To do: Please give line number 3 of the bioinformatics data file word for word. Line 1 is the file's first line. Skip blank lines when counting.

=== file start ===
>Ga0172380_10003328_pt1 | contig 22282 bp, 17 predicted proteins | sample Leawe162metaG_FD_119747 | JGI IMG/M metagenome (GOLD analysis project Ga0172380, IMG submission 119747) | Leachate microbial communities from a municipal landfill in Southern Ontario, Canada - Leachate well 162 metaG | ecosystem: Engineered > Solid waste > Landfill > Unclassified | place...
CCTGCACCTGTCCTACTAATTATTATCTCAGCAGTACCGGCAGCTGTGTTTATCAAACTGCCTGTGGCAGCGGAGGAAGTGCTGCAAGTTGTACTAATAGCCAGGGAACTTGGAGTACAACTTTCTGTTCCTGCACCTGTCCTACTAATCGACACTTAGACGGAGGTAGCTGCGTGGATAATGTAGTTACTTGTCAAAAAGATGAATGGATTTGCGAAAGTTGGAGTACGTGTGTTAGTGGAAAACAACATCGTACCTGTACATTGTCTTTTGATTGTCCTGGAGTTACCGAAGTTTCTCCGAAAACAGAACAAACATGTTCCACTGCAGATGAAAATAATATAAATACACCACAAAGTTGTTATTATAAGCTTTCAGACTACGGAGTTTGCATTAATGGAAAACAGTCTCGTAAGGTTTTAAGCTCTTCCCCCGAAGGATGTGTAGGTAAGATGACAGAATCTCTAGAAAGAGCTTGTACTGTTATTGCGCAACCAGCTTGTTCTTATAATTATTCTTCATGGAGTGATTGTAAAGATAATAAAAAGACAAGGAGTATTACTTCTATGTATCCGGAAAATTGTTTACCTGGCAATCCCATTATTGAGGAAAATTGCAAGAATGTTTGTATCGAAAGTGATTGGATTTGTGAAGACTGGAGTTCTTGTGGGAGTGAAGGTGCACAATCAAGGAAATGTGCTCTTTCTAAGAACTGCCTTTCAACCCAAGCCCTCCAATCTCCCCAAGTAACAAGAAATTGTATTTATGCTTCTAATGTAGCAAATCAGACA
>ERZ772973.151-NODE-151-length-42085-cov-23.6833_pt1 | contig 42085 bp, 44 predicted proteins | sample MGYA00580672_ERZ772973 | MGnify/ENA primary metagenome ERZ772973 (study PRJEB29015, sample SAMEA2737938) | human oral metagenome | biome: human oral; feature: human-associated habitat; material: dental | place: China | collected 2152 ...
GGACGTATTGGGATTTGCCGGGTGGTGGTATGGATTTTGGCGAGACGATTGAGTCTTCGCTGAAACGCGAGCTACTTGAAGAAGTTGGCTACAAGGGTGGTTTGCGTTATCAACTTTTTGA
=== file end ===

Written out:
>ERZ772973.151-NODE-151-length-42085-cov-23.6833_pt1 | contig 42085 bp, 44 predicted proteins | sample MGYA00580672_ERZ772973 | MGnify/ENA primary metagenome ERZ772973 (study PRJEB29015, sample SAMEA2737938) | human oral metagenome | biome: human oral; feature: human-associated habitat; material: dental | place: China | collected 2152 ...